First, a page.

The Pretty Things

Pretty Things [Video]

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AllMusic Review by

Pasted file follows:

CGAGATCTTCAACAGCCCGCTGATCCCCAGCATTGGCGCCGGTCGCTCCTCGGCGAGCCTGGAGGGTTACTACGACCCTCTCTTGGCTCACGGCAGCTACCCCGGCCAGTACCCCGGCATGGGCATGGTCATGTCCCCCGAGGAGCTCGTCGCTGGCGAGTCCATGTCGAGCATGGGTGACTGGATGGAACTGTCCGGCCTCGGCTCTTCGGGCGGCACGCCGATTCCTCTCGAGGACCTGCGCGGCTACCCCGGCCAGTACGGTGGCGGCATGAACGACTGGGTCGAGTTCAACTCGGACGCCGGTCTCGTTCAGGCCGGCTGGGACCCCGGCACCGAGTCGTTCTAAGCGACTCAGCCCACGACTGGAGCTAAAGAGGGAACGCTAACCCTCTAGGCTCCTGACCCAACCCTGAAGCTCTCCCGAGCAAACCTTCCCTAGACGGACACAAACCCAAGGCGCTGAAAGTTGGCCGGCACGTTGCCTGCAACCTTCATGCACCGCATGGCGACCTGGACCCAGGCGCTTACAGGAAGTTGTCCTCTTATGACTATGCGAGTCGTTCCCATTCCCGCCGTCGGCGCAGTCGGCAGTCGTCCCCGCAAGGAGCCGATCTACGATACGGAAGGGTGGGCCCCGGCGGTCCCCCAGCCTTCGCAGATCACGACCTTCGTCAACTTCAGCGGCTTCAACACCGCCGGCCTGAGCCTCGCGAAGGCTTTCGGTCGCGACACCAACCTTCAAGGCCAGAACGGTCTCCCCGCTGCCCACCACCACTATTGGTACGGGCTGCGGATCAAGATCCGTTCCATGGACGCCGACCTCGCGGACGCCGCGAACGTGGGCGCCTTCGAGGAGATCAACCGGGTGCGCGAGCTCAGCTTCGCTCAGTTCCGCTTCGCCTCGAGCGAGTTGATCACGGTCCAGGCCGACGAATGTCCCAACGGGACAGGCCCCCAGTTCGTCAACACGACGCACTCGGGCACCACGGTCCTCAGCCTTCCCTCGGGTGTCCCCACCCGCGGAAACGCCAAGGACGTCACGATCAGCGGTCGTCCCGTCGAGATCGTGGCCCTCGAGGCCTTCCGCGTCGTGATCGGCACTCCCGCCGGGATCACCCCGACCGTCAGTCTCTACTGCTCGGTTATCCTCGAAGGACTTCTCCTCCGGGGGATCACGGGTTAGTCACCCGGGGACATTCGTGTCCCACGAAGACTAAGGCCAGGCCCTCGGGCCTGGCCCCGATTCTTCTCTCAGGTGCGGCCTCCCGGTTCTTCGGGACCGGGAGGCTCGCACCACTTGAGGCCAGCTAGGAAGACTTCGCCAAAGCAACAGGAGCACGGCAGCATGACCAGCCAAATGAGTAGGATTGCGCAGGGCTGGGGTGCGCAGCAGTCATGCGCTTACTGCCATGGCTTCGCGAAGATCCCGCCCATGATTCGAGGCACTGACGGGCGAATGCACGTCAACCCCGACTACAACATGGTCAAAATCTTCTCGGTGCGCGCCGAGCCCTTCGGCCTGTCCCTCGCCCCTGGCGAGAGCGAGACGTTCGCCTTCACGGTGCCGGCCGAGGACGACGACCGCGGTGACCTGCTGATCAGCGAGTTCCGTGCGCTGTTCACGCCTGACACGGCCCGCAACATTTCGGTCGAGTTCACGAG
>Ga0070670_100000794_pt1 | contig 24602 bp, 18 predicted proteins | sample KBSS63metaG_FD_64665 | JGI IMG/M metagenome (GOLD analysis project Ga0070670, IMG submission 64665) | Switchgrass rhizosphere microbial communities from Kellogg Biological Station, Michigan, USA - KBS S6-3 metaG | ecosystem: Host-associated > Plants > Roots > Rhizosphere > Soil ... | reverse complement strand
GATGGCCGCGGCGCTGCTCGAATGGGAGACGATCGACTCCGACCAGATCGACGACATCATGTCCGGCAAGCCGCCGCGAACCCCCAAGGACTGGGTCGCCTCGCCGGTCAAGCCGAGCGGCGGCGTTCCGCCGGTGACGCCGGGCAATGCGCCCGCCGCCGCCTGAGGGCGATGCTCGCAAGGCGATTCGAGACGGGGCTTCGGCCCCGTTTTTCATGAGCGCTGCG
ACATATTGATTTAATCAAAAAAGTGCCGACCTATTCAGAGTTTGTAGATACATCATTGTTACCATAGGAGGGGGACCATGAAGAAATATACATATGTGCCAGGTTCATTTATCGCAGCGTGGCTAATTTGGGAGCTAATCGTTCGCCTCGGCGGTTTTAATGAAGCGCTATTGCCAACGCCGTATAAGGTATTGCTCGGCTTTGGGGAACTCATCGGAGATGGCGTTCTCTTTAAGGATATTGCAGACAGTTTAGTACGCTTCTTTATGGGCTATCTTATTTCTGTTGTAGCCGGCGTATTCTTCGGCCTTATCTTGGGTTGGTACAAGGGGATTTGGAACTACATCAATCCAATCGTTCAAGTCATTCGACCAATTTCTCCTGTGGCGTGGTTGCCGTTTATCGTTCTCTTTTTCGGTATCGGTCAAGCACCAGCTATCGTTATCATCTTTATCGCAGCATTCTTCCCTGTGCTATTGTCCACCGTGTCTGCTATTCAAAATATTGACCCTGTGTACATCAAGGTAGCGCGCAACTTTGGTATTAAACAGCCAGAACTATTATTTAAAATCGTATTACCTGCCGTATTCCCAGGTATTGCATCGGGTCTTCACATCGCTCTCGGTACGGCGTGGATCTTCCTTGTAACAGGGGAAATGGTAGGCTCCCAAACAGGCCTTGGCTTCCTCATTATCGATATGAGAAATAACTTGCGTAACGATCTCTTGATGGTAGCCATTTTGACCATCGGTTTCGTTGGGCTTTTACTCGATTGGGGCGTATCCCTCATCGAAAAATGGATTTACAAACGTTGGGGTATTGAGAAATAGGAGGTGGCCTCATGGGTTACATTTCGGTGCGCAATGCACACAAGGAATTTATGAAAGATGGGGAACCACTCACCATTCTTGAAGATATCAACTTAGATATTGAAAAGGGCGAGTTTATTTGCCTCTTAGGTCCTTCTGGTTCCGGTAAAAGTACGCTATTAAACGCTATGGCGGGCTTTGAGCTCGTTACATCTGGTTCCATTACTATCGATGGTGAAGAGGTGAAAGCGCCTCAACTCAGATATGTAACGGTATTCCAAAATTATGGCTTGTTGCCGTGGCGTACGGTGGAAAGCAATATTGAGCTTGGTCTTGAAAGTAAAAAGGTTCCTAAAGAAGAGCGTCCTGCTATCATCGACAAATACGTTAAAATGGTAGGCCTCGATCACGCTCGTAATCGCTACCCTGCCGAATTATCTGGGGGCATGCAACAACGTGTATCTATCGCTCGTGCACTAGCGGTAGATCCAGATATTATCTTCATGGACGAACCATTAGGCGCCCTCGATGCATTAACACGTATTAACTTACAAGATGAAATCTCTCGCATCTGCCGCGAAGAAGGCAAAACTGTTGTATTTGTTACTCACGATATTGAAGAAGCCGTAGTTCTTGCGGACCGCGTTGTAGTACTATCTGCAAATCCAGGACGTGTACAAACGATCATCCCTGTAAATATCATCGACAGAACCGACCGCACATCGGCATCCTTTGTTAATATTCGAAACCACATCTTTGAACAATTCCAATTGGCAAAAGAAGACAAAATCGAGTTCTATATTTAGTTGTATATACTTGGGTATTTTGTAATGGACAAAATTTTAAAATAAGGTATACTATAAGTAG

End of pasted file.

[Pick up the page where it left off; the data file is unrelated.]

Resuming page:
There are two hours of footage of the Pretty Things from the 1960s and early '70s on this bootleg DVD, and given the general scarce accessibility to visual records of this cult band (especially in the U.S.), one would be inclined to be thankful for the mere existence of something like this. It's better than having nothing at all, but it also suffers from problems that should serve as a caution to anyone but serious fans of the band. Most of the clips are not in optimum quality, and sometimes the images are quite shaky; in all cases, it's obviously not taken from the source, and sometimes quite obviously from copies pretty far removed from the source. One live clip of "Honey, I Need" from the mid-'60s is in particularly horrendous, almost unwatchably bleached-out shape (though the music for that scene, oddly enough, comes through fairly well). Nevertheless, the rest is viewable if not great, and does at least give listeners a chance to see the band in action, both in genuinely live performances and promotional videos. The mid-'60s clips (including a few with original drummer Viv Prince) include live versions of strong early Pretties songs like "Big City," "Honey, I Need," "Don't Bring Me Down," and "Midnight to Six Man." At times the band's electrifying enough to live up to the most vivid accounts of its legend, particularly in the songs done before live audiences in Holland and Germany (one version of "Roadrunner" is particularly rambunctious). There are also some mid-'60s promo films from the Skip Alan lineup, one of which has some dark live footage. The psychedelic era isn't ignored, drawing on the scenes from the psychsploitation film What's Good for the Goose in which the band played (pretty well, actually). All this takes up an hour of the DVD, but the second and final hour is a big letdown, consisting wholly of what seems like home movie footage of the band circa the early '70s. The band's seen playing on-stage, hanging out, and getting around various outdoor locations, with an accompanying soundtrack taken solely from Pretty Things studio recordings of the late '60s and early '70s. It's hard to imagine even rabid fans wanting to see that segment more than once or twice, and most viewers will get hardly any enjoyment out of it whatsoever.